FAQ by Parents and Loved Ones

My son/daughter is a first-year student, is coming to Valpo already diagnosed with depression, and needs medication monitoring only. Where does she go?

If your student only requires medication, he/she can call us in order to discuss referral options. We provide psychiatric medication services only to students who are also receiving counseling services from us. For students like your son/daughter, we can help by sharing the contact information to providers within our local community. Students may also be able to receive medication monitoring services at the Student Health Center on campus, though this is provided on a case-by-case basis.

What can I do if I suspect that my son/daughter could benefit from professional help and support?

We recommend that you express to your son/daughter your concerns in a straightforward, yet loving and supportive way. It might be helpful to say something like, “I’m worried about you. You just don’t seem to be yourself lately. Have you thought about going to talk to someone about your concerns? I think it would be really good for you to talk with someone who can help you sort out whatever is bothering you. Will you call the Counseling Center to make an appointment?”

How can I tell if my son/daughter is in emotional distress?

Everyone feels upset at times. However, if you observe some of the following with your son/daughter, we encourage you to talk to him/her about receiving help from us. While this list is not intended to be exhaustive, we hope that it provides you with some information regarding “warning signs.”

  • Dramatic mood swings
  • Panic attacks or excessive worrying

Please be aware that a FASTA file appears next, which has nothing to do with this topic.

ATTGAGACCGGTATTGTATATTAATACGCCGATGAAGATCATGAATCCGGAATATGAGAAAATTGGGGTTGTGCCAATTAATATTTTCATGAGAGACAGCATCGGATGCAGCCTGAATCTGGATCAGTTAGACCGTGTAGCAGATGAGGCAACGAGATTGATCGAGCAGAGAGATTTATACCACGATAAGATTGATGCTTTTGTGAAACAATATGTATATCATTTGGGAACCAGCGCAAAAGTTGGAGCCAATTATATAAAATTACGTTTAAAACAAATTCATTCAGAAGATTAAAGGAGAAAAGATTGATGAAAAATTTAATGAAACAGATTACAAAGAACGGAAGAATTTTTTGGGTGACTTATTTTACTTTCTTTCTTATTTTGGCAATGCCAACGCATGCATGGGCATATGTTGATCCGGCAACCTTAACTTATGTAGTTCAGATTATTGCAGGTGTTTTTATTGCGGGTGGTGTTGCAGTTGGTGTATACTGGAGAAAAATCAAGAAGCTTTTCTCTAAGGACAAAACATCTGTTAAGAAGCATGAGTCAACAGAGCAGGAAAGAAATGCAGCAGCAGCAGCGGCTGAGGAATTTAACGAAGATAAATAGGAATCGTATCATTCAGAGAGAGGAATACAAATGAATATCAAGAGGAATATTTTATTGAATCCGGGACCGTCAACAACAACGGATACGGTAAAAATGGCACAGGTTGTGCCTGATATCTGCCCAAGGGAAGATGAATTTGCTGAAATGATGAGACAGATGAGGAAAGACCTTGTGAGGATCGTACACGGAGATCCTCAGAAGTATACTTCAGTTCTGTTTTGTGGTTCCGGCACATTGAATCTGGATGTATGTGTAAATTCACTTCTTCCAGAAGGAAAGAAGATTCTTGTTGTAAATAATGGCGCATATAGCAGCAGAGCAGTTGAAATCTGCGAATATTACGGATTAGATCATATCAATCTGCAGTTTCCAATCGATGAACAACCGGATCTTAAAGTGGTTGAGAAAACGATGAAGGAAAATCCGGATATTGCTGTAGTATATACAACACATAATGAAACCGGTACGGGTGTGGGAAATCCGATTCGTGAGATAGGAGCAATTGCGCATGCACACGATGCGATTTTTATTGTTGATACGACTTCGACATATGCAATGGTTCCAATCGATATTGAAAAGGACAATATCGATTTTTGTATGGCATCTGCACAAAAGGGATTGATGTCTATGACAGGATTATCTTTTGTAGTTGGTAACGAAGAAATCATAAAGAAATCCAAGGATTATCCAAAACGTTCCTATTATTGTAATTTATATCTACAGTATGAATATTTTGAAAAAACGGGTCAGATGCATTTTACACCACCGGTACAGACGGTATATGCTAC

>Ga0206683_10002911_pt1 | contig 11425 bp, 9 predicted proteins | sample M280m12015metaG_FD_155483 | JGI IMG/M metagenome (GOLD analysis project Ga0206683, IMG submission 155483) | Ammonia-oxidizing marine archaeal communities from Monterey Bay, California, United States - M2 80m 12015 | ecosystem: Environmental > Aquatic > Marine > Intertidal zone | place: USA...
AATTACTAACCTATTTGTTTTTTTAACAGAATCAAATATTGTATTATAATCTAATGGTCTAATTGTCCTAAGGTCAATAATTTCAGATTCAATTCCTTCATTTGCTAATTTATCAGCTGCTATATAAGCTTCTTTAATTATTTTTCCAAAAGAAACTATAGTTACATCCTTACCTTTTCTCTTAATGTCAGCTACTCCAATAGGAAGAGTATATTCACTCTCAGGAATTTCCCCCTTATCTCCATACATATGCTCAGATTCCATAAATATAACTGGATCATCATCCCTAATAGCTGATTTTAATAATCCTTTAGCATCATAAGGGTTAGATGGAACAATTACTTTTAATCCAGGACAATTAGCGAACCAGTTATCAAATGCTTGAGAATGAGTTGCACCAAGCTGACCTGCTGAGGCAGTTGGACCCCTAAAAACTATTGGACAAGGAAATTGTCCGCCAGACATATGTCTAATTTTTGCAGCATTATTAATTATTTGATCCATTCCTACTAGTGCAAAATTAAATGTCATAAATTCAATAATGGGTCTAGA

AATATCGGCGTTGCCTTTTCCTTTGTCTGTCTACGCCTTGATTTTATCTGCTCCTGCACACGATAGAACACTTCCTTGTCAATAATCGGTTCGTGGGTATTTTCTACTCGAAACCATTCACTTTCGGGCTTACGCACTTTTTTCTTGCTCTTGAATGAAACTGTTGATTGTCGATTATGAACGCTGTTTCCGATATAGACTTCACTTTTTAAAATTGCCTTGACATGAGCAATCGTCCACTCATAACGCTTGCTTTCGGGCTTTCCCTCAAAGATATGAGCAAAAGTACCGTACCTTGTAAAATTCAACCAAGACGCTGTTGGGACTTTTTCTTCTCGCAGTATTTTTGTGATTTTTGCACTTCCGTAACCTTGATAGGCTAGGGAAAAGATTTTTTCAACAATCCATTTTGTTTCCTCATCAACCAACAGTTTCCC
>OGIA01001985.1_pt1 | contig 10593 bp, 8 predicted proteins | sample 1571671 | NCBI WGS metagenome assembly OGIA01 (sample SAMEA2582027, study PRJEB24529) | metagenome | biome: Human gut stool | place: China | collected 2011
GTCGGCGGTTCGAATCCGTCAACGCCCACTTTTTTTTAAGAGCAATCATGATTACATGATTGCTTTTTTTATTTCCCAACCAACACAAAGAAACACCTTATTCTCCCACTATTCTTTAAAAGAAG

• Marked difficulty with concentration
  • Changes in sleep or appetite
  • Alcohol or other drug abuse
  • Recent losses (e.g., death of a loved one, relationship break-up)
  • Loss of interest in hobbies, friendships and schoolwork
  • Increased conflict with family and loved ones
  • Isolation from family and friends
  • Feelings of hopelessness or helplessness

The option to seek help is ultimately up to your son/daughter. If he/she is reluctant to make an appointment with us, we encourage you to continue to be supportive, allow for some time to pass, then bring it up again if you are still observing signs of emotional distress. You may also contact us for a consultation, and we can offer you support, and possibly other strategies for encouraging your son/daughter to seek help. If you are concerned about the immediate safety regarding your son/daughter (e.g., suicidal threats or attempt), or with individuals around him/her, please call 911 for immediate help.

Return to For Parents and Loved Ones.

This was developed by the Valparaiso University Counseling Center staff, with thanks to the University of Michigan Counseling and Psychological Services for some helpful information.